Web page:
As It Ever Gets

Hey Guess What

I'm the chaplain for the Pawlet Volunteer Fire Department now. I might get to carry a pager, I'm not sure yet. Actually, that's not true; I don't think they're going to give me a pager. I just thought it would make my life more exciting if I had one. I'd be happy to suit up in the bunker gear and don an air pack, too, but I don't think they'll let me do that, either. I used to be a volunteer fire fighter, which was sort of a George Plimpton moment for me,: I was just really immensely curious about how they did that, so I went through all the training, I must have looked ridiculous and I know those nice instructors at the Fire Academy kind of looked the other way a little when it came time for me to pass the tests. It was nice of them; I liked being part of an all-male world like that. Plus, I love fire.

friday fire.jpeg

It could be argued that that's been kind of driving force in my life, to enter into worlds I'm unfamiliar with, mostly because I want to see what's going on there, how things are done. 

There were times in my life when I was afraid I'd be exposed as a fraud, knowing so little, as I did, about something. Then I turned a corner somewhere and I realized that it was much more fun to just let the same curiosity I had as a kid propel me forward into almost everything in life: what does it feel like to fall out of a plane? (I most certainly did not jump; the guy I was attached to jumped, I had no choice.). What kind of light do you need to take a good photograph? What does the air in the desert smell like? How does a sewing machine work? How do you sharpen a knife? What does it feel like to give a sermon? What the heck is fly fishing? Is rock climbing hard? Can I actually get up on water skis? How do you make a candle? Will someone buy it if I write a book? What does it look and feel like when someone takes their last breath? Will a hen get mad if I take her egg? How do you make a newspaper? What does it feel like to marry two people together? Is Mt. McKinley really that big? Why does everyone think paddle boarding is fun? Does the sun really not go down in Sweden on the summer solstice? How hard is it to hold those yoga poses?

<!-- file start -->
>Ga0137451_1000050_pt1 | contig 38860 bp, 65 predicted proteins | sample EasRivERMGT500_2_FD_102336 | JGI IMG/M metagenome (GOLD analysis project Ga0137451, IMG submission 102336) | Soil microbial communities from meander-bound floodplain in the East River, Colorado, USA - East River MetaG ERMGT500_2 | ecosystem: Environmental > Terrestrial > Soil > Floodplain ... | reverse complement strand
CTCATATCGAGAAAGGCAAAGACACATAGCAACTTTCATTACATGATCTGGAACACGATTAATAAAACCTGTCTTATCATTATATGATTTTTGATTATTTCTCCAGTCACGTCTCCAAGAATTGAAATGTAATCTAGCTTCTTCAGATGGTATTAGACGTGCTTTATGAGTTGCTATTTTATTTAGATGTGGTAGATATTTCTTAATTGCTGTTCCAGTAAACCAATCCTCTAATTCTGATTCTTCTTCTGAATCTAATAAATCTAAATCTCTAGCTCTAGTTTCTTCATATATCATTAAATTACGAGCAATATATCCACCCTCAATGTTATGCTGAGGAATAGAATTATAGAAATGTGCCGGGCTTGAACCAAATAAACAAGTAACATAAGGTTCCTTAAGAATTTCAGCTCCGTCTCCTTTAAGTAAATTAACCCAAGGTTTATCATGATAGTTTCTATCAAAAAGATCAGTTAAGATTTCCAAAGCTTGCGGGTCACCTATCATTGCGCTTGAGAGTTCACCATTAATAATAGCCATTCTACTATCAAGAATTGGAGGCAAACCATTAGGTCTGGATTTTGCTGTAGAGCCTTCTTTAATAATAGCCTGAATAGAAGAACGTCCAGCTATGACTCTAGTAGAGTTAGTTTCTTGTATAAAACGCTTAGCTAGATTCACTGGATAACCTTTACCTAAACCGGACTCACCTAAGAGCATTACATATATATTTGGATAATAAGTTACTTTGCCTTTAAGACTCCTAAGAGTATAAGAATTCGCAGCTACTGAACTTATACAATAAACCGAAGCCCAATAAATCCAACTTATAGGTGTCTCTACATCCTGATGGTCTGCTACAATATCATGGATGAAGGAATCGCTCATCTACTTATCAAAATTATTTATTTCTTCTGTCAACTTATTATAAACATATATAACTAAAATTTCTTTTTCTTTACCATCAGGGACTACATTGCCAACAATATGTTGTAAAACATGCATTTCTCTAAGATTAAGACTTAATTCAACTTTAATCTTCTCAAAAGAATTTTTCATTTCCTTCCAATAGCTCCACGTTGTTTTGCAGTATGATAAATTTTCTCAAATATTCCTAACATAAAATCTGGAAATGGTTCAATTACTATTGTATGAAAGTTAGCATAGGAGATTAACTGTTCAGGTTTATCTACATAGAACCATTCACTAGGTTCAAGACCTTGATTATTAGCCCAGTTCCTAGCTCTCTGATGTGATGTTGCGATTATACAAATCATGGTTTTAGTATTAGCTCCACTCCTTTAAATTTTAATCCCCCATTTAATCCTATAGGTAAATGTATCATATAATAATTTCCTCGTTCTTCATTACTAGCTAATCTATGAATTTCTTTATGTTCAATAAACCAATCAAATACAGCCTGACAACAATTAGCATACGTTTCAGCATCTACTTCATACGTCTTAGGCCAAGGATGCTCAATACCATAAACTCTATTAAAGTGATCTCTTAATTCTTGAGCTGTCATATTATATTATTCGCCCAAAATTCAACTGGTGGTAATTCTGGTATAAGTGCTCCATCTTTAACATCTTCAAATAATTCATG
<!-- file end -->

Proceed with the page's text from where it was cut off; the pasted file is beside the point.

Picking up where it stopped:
Yes, those of you who know me, yes, I am taking yoga lessons. And yes, this was something I vehemently eschewed all these years. Yoga was for all of them and not for me. 

Mind you, I did say lessons, not classes. I'm not going out into the world with this; this happens right here in my living room. Someone I love has just gone through the intensive process to become certified to teach yoga and I am the lucky recipient of her newly-acquired knowledge and wisdom. We have a lot of fun going through the motions. I crack myself up, trying to shape my body into foreign positions. But, hey, if I get a longer spine, a stronger back and a humbled spirit, it's a win.

The older I get the more I understand that the only way to go through life is with an open heart and an open mind. The older I get the more I realize, more than anything, what a moron I can be.

 

Also.

A dear friend of mine's dad died the other day, on the first day of spring. What a day to go! I really loved her dad, he was a sparkling gem of humanity. He walked into the room and sat down or stood next to you and you could just absorb his light, that's how generous he was with his love. This beloved friend of mine asked me if I would lead the memorial celebration for him in June on Martha's Vineyard. And you know, I was doing all these things: school work and answering newspaper emails and charting hospice visits and making calls to local folks to check in with them and taking my car to the shop and in the swirl of all of this my friend Polly asked me to do this magnificent thing for her and her family and her dad. 

And I stopped. And I thought ... this is the highest honor there is. THE highest honor, save being Sam and Nate and Coco's mom. To be asked to lead, to guide a service in celebration of the life of a man who, in his 80 years here, filled this world with love and kindness and joy. To channel, for a moment, who he was for all those who will come together to remember him and to prop each other up in their sorrow. To sing, to pray, to tell stories, to be the person who gets to guide the flow of that moment in time ... if you are ever wondering ... how does it feel to do that? What is that like? I can only tell you this, it is as close to on earth as it is in heaven as it ever gets.

Amen.